An Introduction to Metaphysics offers an engrossing survey of central metaphysical topics, including truth, universals, the nature of mind, personal identity, free will, time, and the existence of God. The book is pitched at an intermediate undergraduate level and is suitable for students without background knowledge in these areas. Topically organized, it examines a variety of historical and contemporary positions relevant to each of the included themes. Memorable and amusing drawings by Gillian Wilson are interspersed throughout the text to illustrate concepts and examples.
“This is a refreshing, engaging, and comprehensive first introduction to metaphysics. Panoramic in scope and inclusive in tone, it grounds the reader in central concepts and theories while also finding space for voices outside the canon. Newcomers to metaphysics will be rewarded by reading it from start to finish, or by simply dipping in and out of the topics that they find most intriguing.” — Kerry McKenzie, University of California, San Diego
“Jack Crumley’s book is an excellent introduction to metaphysics—covering all the important topics, and written with clarity, precision, and elegance. As in his other outstanding introductions to other areas of philosophy, Crumley has read and digested everything that really matters and then synthesized and organized the material in an accessible and coherent way, with helpful definitions and plenty of examples, amusing but edifying illustrations, and useful elaborations in distinctly shaded boxes. As a professional philosopher, I found myself reading Crumley’s book with much interest and pleasure and, most importantly, learning quite a bit from it.” — Radu Bogdan, Tulane University, New Orleans
“This is a superb introductory text on metaphysics. It is engaging and accessible to newcomers to this notoriously abstruse area of philosophy.” — David Livingstone Smith, University of New England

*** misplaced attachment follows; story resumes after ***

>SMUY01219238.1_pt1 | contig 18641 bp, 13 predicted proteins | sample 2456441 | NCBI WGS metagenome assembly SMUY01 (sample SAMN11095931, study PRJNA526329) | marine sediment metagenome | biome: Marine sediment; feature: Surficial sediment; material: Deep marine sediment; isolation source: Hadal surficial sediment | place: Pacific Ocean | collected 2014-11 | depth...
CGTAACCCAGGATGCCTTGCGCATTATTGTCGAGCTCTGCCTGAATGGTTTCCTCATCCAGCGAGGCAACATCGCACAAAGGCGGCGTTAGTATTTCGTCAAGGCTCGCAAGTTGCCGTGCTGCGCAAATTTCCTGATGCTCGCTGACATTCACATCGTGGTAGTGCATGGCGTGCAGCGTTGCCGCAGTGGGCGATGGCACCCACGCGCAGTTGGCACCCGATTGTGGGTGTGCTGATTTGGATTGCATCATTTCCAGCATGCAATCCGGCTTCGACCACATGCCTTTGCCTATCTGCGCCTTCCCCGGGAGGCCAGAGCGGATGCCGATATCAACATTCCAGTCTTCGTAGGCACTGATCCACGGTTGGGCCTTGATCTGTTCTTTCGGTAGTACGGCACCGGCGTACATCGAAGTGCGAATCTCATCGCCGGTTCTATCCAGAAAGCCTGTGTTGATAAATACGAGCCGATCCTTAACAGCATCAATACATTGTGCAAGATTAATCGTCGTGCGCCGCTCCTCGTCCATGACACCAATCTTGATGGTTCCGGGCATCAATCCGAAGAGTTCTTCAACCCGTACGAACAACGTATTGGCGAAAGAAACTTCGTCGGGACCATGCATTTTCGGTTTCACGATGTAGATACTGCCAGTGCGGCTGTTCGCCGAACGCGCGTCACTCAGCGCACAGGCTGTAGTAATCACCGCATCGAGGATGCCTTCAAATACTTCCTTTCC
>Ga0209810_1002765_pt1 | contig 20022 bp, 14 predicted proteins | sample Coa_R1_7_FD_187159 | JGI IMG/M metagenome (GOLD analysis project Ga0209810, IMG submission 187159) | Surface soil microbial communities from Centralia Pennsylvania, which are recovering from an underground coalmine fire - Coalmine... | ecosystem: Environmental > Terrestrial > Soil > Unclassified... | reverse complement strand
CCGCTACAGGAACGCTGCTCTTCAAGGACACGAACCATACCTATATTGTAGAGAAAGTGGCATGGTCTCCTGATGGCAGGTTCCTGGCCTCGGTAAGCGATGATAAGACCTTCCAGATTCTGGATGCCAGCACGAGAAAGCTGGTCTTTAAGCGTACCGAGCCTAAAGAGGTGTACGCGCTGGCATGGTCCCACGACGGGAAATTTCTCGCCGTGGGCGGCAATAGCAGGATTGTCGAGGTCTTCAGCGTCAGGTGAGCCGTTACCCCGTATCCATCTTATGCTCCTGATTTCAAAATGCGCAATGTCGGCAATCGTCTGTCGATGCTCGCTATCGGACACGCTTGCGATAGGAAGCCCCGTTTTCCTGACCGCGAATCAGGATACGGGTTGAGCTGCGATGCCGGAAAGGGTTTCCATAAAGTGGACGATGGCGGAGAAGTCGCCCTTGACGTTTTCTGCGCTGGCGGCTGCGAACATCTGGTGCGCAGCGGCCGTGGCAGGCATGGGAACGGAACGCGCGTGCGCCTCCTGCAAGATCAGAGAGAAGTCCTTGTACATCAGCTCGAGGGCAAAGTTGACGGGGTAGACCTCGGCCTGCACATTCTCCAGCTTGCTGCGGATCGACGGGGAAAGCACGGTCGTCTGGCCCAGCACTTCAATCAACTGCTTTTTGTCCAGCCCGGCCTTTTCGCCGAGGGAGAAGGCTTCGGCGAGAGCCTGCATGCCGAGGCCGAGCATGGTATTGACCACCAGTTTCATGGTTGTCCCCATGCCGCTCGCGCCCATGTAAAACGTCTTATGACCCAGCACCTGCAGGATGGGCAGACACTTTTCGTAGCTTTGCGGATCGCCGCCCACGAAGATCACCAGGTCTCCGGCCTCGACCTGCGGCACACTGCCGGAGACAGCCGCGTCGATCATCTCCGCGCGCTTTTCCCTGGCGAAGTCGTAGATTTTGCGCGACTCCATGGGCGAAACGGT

- Common Sense and Metaphysics
- Some Important Concepts
- Argument, Counterexample, and Explanation
Chapter 1. Truth I : Three Classic Views
- Correspondence: Connecting Truth and the World
- Coherence: The Truth and the Whole
- A Pragmatic Conception of Truth
Chapter 2. Truth II: The Twentieth Century, Necessity, and Possible Worlds
- The Twentieth Century
- Semantic Conception of Truth
- Do Possible Worlds Exist?
Chapter 3. Realism and Antirealism
- The World of Common Sense: An Argument
- Scientific Realism
- Dummett’s Verificationist Antirealism
- Putnam’s Internal Realism
- Star Making
Chapter 4. Universals
- Universals, Particulars, and Instantiation
- Universal: A Special Object
- A Contemporary View: Universals as Concepts
- Moderate Realism and Conceptualism
Chapter 5. Things
- First Thoughts: Individuals as Substances
- The Independence of Substance: A Contemporary View
- Things = Substratum + Properties
- Bundle Theory
- Are There Any Objects? The Special Composition Question
- Different Directions: Whitehead and Heidegger
Chapter 6. The Nature of Mind
Chapter 7. Personal Identity
- Persons and Identity
- I Remember Me: A Psychological View
- Same Body, Same Person
- Survival vs. Identity
- Substance and Souls
Chapter 8. Free Will
- Free Will and Determinism
- Agent Causation: A Different Type of Causation?
- Two Compatibilist Approaches to Responsibility
Chapter 9. Time
- Time Isn’t Real
- Eternalism and Presentism
- Time Travel
Chapter 10. God: Nature and Existence
- Divine Attributes
- Three Arguments
- God and the Existence of Evil: Incompatible?
Chapter 11. Why Is There Something Rather Than Nothing?
- Setting the Stage
- Necessary or Contingent?
- Could It Be Just a Brute Fact? Or a Confused Question?
- It Can’t Be Nothing vs. Subtraction
- Necessitarianism: It Must Exist
- You’re Not That Special: The Multiverse and Contingency
Jack S. Crumley II is Professor of Philosophy at the University of San Diego and the author of An Introduction to Epistemology and Introducing Philosophy: Knowledge & Reality (Broadview), as well as A Brief Introduction to the Philosophy of Mind (Rowman & Littlefield).
To read a sample from Chapter 2 of An Introduction to Metaphysics, click here.